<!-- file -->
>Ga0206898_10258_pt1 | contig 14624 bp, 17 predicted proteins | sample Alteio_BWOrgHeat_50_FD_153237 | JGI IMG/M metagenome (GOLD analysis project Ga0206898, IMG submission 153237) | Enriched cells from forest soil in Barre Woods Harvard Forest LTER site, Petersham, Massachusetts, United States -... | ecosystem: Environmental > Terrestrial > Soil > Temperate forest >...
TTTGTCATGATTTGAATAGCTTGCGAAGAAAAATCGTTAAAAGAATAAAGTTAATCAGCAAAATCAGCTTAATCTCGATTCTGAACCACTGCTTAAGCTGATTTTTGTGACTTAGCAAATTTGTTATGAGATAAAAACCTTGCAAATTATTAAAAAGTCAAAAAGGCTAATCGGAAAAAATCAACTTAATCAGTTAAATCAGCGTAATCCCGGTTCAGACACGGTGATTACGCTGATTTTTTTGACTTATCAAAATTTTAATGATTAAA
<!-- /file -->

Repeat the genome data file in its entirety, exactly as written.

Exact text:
>Ga0206898_10258_pt1 | contig 14624 bp, 17 predicted proteins | sample Alteio_BWOrgHeat_50_FD_153237 | JGI IMG/M metagenome (GOLD analysis project Ga0206898, IMG submission 153237) | Enriched cells from forest soil in Barre Woods Harvard Forest LTER site, Petersham, Massachusetts, United States -... | ecosystem: Environmental > Terrestrial > Soil > Temperate forest >...
TTTGTCATGATTTGAATAGCTTGCGAAGAAAAATCGTTAAAAGAATAAAGTTAATCAGCAAAATCAGCTTAATCTCGATTCTGAACCACTGCTTAAGCTGATTTTTGTGACTTAGCAAATTTGTTATGAGATAAAAACCTTGCAAATTATTAAAAAGTCAAAAAGGCTAATCGGAAAAAATCAACTTAATCAGTTAAATCAGCGTAATCCCGGTTCAGACACGGTGATTACGCTGATTTTTTTGACTTATCAAAATTTTAATGATTAAA